Stress for American teenagers rivals that of adults, according to a recent study by the American Psychological Association (APA). In Stress in America™: Are Teens Adopting Adults’ Stress Habits?, Harris Interactive Inc. surveyed 1,950 adults and 1,018 teenagers between August 1 and August 31, 2013 on behalf of the APA to determine whether or not teenagers are taking on the stresses of their adult counterparts, and the results were surprising.
Some stress in life is important, as it helps people to be competitive, achieve goals and generally survive. In fact, without some stress in daily life, the human race would truly not survive, as stress offers a degree of stimulus for the human brain. In fact, all animals have a stress response, and in some cases, this stress response is life saving. What many doctors say is that should the stress response go on for too long, it becomes unhealthy and that’s when medical intervention may be required.
As it relates to school, many teenagers say that the stress they experience seems to highly outweigh what they believe to be a healthy level of stress. A third of teens reported that there was sufficient enough stress in their lives that they felt overwhelmed, and an equal third said they felt sad or depressed. Not surprisingly, only 13 percent admitted to feeling stressed in the summer months, while this number climbed to 27 percent during the school year.
Teens also reported that their stress level was ranked on average at 5.8 out of a possible 10, compared to the adults’ 5.1 out of 10. In noting that stress for US teens is comparable to that of adults, Tim Conway, who heads up the guidance department at Lakeland Regional High School in Wanaque, New Jersey, says that teens do not feel they can escape the stress when they get home, and in some respects, social media is responsible for that sensation. Family situations can also play a role. Conway also says that he has seen an increasing number of students coming in to his department with issues revolving around personal anxiety or depression.
Roughly a third of teens are also experiencing sleeping issues because of stress, and as can be expected, this stress habit is mirrored in adulthood. In fact, the APA’s chief executive Norman Anderson, a clinical psychologist, says that their survey findings resulted in the discovery that many stress behaviors, such as lack of sleep, disinterest in responsibilities or activities, and higher anxiety, begin as early as adolescence for many.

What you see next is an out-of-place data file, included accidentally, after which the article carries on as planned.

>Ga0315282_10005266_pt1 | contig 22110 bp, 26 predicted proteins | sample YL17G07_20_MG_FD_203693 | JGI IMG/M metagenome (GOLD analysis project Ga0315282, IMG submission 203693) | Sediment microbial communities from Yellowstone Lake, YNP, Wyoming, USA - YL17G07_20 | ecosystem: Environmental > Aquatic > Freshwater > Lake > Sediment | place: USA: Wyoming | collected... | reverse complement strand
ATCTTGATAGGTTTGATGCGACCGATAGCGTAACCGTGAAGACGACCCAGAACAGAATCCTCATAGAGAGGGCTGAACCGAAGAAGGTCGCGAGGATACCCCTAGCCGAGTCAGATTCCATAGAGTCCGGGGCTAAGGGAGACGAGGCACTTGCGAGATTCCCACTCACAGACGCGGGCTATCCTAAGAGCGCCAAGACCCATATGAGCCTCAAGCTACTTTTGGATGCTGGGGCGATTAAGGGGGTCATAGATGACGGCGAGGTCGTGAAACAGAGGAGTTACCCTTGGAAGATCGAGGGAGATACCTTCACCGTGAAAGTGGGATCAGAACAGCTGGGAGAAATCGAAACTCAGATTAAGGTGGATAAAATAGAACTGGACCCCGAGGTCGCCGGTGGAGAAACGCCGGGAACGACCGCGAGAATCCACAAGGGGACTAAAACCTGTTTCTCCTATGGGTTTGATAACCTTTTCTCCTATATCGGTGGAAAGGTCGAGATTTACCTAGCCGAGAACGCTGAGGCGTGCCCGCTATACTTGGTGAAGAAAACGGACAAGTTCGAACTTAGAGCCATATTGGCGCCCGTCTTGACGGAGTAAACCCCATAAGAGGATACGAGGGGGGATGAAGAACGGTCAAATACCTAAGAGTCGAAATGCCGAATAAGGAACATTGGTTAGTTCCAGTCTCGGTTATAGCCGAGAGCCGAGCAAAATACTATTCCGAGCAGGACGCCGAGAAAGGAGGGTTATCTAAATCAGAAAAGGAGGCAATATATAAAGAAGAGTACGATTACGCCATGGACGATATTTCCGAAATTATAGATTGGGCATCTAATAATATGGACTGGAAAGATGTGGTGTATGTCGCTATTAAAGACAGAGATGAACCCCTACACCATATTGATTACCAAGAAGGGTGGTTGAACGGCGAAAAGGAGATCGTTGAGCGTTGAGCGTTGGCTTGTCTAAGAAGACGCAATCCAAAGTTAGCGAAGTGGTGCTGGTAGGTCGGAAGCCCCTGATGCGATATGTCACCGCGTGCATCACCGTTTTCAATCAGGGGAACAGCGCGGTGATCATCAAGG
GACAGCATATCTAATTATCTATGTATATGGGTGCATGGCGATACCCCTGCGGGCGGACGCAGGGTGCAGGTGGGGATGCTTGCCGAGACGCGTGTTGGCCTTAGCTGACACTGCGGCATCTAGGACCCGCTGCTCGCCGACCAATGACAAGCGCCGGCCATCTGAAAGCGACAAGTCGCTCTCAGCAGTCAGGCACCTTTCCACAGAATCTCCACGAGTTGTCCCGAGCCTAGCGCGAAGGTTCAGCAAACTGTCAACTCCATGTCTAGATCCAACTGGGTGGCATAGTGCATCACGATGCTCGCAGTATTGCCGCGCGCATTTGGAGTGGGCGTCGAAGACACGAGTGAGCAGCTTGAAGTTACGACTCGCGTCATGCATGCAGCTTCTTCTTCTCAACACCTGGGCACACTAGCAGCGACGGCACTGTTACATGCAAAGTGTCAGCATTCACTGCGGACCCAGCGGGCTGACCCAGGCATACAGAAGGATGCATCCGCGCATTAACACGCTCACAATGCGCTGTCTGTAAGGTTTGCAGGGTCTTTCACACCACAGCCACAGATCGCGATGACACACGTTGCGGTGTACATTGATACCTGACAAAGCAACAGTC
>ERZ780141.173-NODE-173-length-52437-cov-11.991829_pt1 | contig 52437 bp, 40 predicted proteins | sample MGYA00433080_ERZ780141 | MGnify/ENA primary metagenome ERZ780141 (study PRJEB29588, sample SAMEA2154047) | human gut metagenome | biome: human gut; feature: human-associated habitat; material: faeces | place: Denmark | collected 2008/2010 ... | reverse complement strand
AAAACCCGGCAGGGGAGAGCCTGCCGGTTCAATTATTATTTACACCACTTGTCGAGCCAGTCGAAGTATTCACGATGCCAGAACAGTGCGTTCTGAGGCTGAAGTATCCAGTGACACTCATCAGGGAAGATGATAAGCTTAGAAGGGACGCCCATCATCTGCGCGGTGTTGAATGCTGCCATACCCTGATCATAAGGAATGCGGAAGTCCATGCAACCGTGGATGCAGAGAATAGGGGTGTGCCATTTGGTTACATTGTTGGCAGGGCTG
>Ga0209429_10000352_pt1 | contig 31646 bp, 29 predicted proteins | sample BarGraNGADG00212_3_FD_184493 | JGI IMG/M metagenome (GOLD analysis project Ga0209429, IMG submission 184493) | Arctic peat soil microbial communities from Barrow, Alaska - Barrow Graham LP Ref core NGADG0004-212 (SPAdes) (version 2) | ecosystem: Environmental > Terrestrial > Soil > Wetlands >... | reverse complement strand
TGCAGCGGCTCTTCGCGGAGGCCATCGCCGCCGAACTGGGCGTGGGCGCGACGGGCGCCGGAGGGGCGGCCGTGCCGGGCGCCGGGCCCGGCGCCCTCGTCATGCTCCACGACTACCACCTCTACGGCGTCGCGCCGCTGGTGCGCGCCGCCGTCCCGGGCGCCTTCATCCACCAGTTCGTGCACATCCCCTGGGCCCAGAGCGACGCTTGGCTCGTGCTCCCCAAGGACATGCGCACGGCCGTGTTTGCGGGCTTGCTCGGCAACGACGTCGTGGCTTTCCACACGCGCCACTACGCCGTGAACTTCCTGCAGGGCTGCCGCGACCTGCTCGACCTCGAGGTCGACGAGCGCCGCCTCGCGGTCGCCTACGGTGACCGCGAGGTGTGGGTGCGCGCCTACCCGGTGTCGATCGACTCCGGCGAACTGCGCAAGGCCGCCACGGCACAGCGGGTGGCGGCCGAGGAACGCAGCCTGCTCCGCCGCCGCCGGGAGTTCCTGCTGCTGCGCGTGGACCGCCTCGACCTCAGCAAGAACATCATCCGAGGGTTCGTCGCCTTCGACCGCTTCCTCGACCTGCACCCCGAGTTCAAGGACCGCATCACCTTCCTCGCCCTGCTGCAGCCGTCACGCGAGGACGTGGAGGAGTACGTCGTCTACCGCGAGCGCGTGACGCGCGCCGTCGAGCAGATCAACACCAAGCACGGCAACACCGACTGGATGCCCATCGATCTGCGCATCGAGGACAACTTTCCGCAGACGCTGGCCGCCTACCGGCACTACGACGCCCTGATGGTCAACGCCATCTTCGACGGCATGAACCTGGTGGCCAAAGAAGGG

About half of all teens surveyed say they felt their stress level had no impact on their mental health. By contrast, 43 percent of adults said stress had no impact, and 39 percent said stress didn’t impact their physical health. Again, half of teens felt that their physical health didn’t suffer because of the stress in their lives.
Part of the pressure could be balance, according to school counselor Dave Forrester, who works at Olympia High School in Olympia, Washington. He says there could be students who are trying to balance their schooling while playing three sports and working at a job. Forrester suggests that discussing the issue of balance with teens may head off any issues with stress as they approach adulthood.
Stress for US teens rivals that of adults, but stress is necessary in order for some degree of survival. Forrester suggests that in discussing the issue of balance in students’ lives, it’s possible that some stress behaviors may be avoided altogether as the teens head into adulthood. However, psychologist Michael Bradley says that parents who try to completely rid their children of any sort of stress are diminishing the resiliency that their children may have in facing future problems. The trick, Bradley suggests, is knowing what level of stress is truly appropriate.
By Christina St-Jean